Monday, 18 September 2017

When to apply for US University - is Early decision or Early Action right for you?

Our guest blog is written by Phil Garner, expert in making applications to the US. 
Many US Universities offer an option for students to apply EARLY DECISION or EARLY ACTION.
Early decision versus early action 
Early decision plans are binding — a student who is accepted as an ED applicant must attend the college. Early action plans are nonbinding — students receive an early response to their application but do not have to commit to the college until the normal reply date of May 1.
Some 450 colleges have early decision or early action plans, and some have both. Some colleges offer a nonbinding option called single-choice early action, under which applicants may not apply ED or EA to any other college..
If you are considering applying Early Decision then:
  • Apply early (usually in November) to first-choice college.
  • You will receive an admission decision from the college well in advance of the usual notification date (usually by December).
  • You MUST agree to attend the college if accepted and offered a financial aid package that is considered adequate by the family.
  • You can apply to only one college early decision.
  • You may still apply to other colleges under regular admission plans.
  • You MUST withdraw all other applications if accepted by ED.
  • You will need to send a nonrefundable deposit well in advance of  May 1.
If you are going to apply Early Action then:
  • You should apply early.
  • You should receive an admission decision early in the admission cycle (usually in January or February).
  • You must consider acceptance offer but you do not have to commit upon receipt.
  • You can still apply to other colleges under regular admission plans.
  • You must give the college a decision no later than the May 1 national response date.
Who should apply early?
Applying to an ED or EA plan is most appropriate for a student who:
  • Has researched colleges extensively.
  • Is absolutely sure that the college is the first choice.
  • Has found a college that is a strong match academically, socially and geographically.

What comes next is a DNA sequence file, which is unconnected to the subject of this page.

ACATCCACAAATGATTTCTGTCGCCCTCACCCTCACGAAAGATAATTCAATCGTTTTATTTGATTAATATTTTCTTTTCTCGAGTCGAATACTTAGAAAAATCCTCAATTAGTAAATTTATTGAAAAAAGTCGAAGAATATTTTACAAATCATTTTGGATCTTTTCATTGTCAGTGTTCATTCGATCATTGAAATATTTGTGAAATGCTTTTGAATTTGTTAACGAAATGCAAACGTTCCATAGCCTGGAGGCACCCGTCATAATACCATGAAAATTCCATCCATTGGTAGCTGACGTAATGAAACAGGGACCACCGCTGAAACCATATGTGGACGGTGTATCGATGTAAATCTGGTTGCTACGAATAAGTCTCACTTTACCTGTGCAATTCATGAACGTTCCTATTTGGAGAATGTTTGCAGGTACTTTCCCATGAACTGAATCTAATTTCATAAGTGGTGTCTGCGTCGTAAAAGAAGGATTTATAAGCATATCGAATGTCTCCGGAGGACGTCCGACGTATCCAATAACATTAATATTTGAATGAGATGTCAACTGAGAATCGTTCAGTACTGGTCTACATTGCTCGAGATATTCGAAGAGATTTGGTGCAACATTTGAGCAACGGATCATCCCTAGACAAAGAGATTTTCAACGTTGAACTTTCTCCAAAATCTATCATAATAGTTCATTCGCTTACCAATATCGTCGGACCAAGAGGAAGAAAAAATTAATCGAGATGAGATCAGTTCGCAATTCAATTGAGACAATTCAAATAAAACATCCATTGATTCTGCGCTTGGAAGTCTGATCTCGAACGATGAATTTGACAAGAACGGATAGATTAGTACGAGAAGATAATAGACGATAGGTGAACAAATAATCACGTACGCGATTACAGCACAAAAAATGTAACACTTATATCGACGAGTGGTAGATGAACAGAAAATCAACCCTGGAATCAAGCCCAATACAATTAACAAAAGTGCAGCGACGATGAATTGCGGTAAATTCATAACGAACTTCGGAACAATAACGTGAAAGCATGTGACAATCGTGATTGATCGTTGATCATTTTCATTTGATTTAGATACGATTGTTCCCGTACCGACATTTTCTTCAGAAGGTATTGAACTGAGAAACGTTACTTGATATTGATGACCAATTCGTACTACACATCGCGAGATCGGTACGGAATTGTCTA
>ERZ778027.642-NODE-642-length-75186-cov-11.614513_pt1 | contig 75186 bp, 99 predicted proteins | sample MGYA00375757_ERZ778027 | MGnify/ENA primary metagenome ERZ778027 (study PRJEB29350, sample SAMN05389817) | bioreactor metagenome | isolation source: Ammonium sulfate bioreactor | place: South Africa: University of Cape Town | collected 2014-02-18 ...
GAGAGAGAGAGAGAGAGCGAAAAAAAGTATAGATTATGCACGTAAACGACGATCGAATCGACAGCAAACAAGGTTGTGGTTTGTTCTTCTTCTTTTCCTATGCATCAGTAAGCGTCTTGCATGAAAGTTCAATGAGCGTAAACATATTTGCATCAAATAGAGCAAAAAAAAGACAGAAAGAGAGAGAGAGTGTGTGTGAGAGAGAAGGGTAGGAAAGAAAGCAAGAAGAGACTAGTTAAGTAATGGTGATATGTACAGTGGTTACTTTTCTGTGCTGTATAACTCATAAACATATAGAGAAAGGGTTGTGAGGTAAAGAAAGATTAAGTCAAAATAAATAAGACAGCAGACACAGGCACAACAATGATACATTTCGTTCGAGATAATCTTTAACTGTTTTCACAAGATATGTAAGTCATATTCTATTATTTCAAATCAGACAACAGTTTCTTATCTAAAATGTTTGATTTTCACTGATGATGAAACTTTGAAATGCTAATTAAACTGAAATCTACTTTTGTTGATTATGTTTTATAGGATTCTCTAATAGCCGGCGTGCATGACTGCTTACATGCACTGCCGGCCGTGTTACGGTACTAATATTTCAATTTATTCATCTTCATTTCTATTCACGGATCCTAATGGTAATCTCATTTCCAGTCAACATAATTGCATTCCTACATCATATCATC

• Meets or exceeds the admission profile for the college for SAT® scores, GPA and class rank.
  • Has an academic record that has been consistently solid over time.
Applying to an ED or EA plan is not appropriate for a student who:
  • Has not thoroughly researched colleges.
  • Is applying early just to avoid stress and paperwork.
  • Is not fully committed to attending the college.
  • Is applying early only because friends are.
  • Needs a strong senior fall semester to bring grades up.
The benefits of applying early
There are benefits for a student who has a definite first-choice college, applying early has many benefits besides possibly increasing the chance of getting in. Applying early lets the student:
  • Reduce stress by cutting the time spent waiting for a decision.
  • Save the time and expense of submitting multiple applications.
  • Gain more time, once accepted, to look for housing and otherwise prepare for college.
  • Reassess options and apply elsewhere if not accepted.
The drawbacks of applying early
Pressure to decide: Committing to one college puts pressure on students to make serious decisions before they've explored all their options.
Reduced financial aid opportunities: Students who apply under ED plans receive offers of admission and financial aid simultaneously and so will not be able to compare financial aid offers from other colleges. For students who absolutely need financial aid, applying early may be a risky option.
Time crunch for other applications: Most colleges do not notify ED and EA applicants of admission until December 15. Because of the usual deadlines for applications, this means that if a student is rejected by the ED college, there are only two weeks left to send in other applications. Encourage those of your students who are applying early to prepare other applications as they wait to receive admission decisions from their first-choice college. 
Relaxing: Applicants who learn early that they have been accepted into a college may feel that, their goal accomplished, they have no reason to work hard for the rest of the year. Early-applying students should know that colleges may rescind offers of admission should their expected grades drop.


Are you interested in going to the US for university then contact us and we can arrange for you to speak to Phil and explain how he can help you make a successful application.
Email  01865 522066 for an informal discussion on how we can help.
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